|| Theoretical studies of the solidification processes in melts and solutions are usually based on the thermodiffusion Stefan-type models with a planar front. In the course of investigation this model needs to find the concentration of the impurity and temperature of the matter both in the liquid and the growth crystal. The analyses are complicated by the need to apply boundary conditions at solid/liquid interface which are evolving with time and whose position must be found as part of the calculation. The temperature of the phase transition (liquidus) is variable and unknown too. It is dependent on the local impurity concentration and determined from the phase diagram. Some Stefan-type problems have been solved completely in simple geometries in classical studies (for example, solidification from a plane wall, inward and outward crystallization processes of cylinders and spheres). In these early studies the domain of crystallization is divided into two regions: melt (liquid phase) and crystal (solid phase) separated by the moving boundary of phase transition (solidification front). However, the solidification of binary melts is rather frequently accompanied by the appearance of supercooled regions, i.e., regions in the liquid phase, the temperature of which is lower than the equilibrium temperature of phase transition, which depends on the local impurity concentration. One of the supercooling mechanisms termed ‘‘constitutional” was revealed for the first time by Ivantsov. This mechanism occurs in the following manner. When the front moves into the liquid and replaces the solute impurity ahead itself, the solute concentration increases. As a result, the phase transition temperature decreases at the front (accordingly to the phase diagram) and is an increasing function with increasing distance from the phase interface. When the liquid temperature goes below its freezing point a constitutionally supercooled region arises ahead of the front. Elements of the new phase may start spontaneous generation in supercooled zone in the form of dendrites or particles by means of bulk nucleation. In other words, this region (termed ‘‘two-phase” or ‘‘mushy” layer) is consisted of the mixed solid and liquid phases. Solidification problems of binary alloys in the presence of supercooled regions have been studied by a number of investigators. However, with a few exceptions, these works are devoted to analytical and numerical studies of a mushy layer treated as quasiequilibrium. The latter implies that the constitutional supercooling is entirely compensated by a latent heat of crystallization, which is eliminated by growing elements of the new phase. As a result, the mushy layer temperature attains the liquidus temperature. This assumption essentially simplifies the problem under consideration. However, solutions obtained in this manner cannot describe the internal and topological structures of a mushy layer. Furthermore, strictly speaking, the constitutional supercooling ahead of the phase transition front does not disappear completely. For this reason, in order to construct the theory of solidification in the presence of a supercooled region, the theoretical model must include some kinetic factors responsible for the formation of elements of the new phase in a mushy layer.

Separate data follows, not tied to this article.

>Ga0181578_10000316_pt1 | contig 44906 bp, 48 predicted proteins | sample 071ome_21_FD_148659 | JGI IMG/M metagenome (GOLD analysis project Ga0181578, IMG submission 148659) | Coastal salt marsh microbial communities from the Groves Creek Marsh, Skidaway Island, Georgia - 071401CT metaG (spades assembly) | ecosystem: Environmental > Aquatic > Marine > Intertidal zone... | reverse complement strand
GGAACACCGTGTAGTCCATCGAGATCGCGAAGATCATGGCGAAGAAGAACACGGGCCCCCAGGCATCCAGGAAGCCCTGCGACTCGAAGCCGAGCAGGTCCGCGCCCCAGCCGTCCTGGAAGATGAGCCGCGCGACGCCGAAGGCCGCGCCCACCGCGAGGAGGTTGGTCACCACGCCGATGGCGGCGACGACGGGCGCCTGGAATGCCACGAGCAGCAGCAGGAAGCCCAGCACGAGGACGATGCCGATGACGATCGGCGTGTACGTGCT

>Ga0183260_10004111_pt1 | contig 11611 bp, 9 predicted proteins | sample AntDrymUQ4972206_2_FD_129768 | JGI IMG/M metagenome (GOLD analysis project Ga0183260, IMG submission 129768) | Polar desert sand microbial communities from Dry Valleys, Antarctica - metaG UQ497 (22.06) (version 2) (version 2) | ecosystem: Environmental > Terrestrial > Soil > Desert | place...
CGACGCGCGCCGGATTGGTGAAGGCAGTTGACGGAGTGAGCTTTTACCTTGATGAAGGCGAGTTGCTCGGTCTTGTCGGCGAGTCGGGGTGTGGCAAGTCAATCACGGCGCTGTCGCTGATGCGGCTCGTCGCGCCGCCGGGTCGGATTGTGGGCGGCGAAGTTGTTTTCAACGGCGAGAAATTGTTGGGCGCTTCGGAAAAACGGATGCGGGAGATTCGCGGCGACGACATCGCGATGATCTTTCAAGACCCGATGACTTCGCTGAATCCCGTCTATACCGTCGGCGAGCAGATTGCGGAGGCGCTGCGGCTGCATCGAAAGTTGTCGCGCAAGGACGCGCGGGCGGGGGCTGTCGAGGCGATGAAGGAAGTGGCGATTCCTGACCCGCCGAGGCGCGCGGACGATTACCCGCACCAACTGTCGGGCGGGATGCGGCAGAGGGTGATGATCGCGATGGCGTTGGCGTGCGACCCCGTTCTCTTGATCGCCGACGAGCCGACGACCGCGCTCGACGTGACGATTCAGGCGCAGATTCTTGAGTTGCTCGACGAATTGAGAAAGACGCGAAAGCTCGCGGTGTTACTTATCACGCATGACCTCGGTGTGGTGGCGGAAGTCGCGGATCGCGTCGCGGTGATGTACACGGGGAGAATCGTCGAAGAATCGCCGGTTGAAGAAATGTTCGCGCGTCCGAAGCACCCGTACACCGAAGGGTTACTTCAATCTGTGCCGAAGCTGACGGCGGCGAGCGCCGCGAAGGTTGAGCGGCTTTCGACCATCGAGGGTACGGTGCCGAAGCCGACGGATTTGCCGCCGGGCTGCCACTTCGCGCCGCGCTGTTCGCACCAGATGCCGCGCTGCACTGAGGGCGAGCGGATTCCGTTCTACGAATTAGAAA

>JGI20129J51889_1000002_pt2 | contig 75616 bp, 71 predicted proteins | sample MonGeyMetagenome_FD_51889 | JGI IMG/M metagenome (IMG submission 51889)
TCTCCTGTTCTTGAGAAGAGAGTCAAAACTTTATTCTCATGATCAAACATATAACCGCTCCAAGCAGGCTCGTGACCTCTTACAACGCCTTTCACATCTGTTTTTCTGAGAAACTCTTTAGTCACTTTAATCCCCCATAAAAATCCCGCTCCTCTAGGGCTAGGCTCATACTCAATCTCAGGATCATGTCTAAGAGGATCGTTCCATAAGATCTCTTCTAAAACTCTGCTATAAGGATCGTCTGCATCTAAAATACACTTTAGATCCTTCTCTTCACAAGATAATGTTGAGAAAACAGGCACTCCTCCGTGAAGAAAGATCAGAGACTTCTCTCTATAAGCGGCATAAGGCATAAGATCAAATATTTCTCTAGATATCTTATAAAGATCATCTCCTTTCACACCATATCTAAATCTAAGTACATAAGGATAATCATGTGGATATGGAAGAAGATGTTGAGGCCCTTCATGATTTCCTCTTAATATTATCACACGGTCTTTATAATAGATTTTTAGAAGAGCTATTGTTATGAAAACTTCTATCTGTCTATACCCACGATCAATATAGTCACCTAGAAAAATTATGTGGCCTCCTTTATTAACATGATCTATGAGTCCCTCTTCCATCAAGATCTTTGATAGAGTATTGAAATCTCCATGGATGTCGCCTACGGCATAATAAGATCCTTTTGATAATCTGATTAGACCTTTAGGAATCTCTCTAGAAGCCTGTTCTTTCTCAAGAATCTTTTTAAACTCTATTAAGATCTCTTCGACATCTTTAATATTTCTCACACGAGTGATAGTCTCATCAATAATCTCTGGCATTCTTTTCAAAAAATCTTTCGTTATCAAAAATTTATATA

The process of solidification with a supercooled mushy layer is analytically described on the basis of two joint theories of directional and bulk crystallization for the solidification with a constant rate. Such characteristics as the constitutional supercooling, the solid fraction and the radial density distribution function of solid particles in a mushy layer are found. The complex structure of the non-equilibrium mushy layer is recognized.